The Constitutional term "war"
edlind at dickinson.edu
Wed Aug 9 10:38:04 PDT 2006
Ok, last one from me on this thread (I hope). From the perspective of
interpretive semantics, the crux of the difficulty lies in thinking that
by defining the referent of justice better (utility, retribution,
equality, etc.), we will understand the concept of justice better. On
the interpretive semantic account, the point is that we disagree
pervasively and fundamentally about what justice is, what it means.
Defining the referent better won't advance the ball for someone who
simply does not understand the concept of justice to be captured by a
utilitarian calculus (or whatever). We need to think about the
relationship between language and concepts differently (at least for
interpretive concepts that don't submit well to reference theories of
Mary's and Eugene's posts demonstrate that the same may well be true for
war. Think of a possible criterial semantic understanding of "war" in
the U.S. constitutional context: "The Congress shall have power . . .
to declare war . . ." One account could be that the definitive
criterion for "war-ness" is a congressional declaration. Does this mean
that a war cannot exist, in constitutional terms, unless Congress has
declared it? Was the military intervention in Korea a war or a "police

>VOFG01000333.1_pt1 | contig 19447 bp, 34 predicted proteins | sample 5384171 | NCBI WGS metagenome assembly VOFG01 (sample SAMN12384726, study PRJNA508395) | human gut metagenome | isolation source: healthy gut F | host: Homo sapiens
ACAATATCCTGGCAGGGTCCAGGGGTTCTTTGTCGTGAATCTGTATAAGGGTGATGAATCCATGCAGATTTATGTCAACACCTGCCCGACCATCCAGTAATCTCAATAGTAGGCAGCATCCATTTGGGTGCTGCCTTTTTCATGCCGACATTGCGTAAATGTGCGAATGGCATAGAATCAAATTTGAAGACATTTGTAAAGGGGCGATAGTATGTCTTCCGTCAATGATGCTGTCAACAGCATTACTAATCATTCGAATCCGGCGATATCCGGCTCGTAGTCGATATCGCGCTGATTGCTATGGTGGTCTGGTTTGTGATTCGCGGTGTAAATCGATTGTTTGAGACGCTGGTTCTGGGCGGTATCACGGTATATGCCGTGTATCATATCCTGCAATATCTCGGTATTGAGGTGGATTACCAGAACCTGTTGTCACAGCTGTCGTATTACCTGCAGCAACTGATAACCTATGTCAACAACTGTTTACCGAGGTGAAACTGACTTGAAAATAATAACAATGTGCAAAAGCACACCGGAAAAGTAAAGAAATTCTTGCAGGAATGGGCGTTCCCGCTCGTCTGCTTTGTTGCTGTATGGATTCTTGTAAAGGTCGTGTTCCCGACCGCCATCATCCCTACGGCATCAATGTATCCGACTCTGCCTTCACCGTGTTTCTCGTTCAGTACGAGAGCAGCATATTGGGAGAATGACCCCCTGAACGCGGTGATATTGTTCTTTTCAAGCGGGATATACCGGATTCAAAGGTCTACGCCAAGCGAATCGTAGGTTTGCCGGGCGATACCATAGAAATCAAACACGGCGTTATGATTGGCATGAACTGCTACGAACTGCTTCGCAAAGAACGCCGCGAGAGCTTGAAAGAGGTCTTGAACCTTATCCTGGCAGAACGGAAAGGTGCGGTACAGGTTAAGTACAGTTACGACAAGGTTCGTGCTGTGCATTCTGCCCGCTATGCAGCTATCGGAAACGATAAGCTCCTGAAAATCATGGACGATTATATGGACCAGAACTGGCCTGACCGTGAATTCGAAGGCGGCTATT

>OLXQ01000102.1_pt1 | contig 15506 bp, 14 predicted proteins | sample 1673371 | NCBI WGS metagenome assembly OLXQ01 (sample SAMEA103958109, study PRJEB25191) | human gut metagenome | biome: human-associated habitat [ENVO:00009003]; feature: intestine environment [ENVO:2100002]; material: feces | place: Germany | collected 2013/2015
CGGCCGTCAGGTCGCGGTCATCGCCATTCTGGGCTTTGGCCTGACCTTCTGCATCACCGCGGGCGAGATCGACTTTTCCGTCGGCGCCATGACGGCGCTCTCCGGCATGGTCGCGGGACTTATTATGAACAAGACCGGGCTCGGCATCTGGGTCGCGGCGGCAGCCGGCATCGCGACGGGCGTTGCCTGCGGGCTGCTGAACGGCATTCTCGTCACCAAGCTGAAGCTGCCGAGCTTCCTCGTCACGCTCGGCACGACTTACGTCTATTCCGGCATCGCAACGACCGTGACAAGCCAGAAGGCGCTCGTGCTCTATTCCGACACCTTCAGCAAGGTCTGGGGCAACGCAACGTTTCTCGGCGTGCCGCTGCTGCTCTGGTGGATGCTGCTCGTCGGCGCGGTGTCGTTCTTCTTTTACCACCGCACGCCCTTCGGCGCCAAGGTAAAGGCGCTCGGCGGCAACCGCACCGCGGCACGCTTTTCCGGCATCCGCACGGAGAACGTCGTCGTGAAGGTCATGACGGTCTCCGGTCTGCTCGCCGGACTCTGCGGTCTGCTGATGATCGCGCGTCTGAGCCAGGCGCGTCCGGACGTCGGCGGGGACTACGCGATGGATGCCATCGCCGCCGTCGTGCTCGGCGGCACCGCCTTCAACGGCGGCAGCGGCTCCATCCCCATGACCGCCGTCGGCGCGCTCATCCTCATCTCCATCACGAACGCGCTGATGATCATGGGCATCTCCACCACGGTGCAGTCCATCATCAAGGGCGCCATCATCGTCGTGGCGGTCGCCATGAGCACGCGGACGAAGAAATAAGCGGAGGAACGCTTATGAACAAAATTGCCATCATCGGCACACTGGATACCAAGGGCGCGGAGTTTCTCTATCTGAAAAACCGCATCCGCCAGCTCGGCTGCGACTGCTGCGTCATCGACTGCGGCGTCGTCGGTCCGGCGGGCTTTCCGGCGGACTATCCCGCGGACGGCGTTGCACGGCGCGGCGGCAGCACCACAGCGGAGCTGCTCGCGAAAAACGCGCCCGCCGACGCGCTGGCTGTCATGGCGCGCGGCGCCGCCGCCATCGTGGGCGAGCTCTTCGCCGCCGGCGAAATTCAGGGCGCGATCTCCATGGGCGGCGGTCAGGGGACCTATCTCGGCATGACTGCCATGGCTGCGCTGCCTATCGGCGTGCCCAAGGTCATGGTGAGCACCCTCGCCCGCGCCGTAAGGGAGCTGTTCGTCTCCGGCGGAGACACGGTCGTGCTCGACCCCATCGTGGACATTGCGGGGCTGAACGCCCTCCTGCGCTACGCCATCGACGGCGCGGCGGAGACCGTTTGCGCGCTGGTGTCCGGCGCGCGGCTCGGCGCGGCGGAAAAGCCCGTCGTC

action"? When did WWII begin? People disagree about all of these. The
criterial semantic view is deceptively unhelpful in resolving these
contests over conceptual meaning. But that is no reason for us to stop
thinking and talking about what war is and what it means to us.
Sean Wilson wrote:
> ... I doubt any more so than any other commonly used non-analytic term.
> Obviously there are degrees to which clarity exists in utterances of any
> kind. The example of "justice" is a good example of a term that
> anthropologically "signs" different families of concepts and either
> references a simple confusion on the part of its user (not realizing
> that what is meant has not yet been said) or simply needs further
> clarification as to its referent (utility? retribution? equality?). So
> what I am saying is this: "war" is more determinate than the term
> "justice." War is probably as determinate as the term "speech" or
> "taking." Though these labels are difficult, they are not
> "indeterminate" in the sense of gibberish, vacuity ("do good" "do
> justice") or meaninglessness ("being both green and red at the same
> time"). To the contrary, they "sign" a cognitive structure that has an
> overall order to the clutter of possible references. It is the job of
> the philosophers, I think, to make sense out of the clutter.
> */Mary Dudziak <mdudziak at law.usc.edu>/* wrote:
> Just an historical aside, in light of the original question of the
> constitutional meaning of "war".
> A while ago I posted a question on this list & the legal history
> list: "when was World War II?" The answers were all over the map.
> This helps to show that even if the term "war" can be narrowed down,
> and even if we're talking about a formally declared war as opposed
> to slipperier ones like Vietnam (when did it begin??) or the "war on
> terror," "war" is indeterminate and difficult to pluck out amid an
> ongoing environment of global conflict.
> Dr. Sean Wilson, Esq.
> Penn State University
> Do you Yahoo!?
> Everyone is raving about the all-new Yahoo! Mail Beta.
Douglas E. Edlin
Department of Political Science
P.O. Box 1773
Carlisle, Pennsylvania 17013
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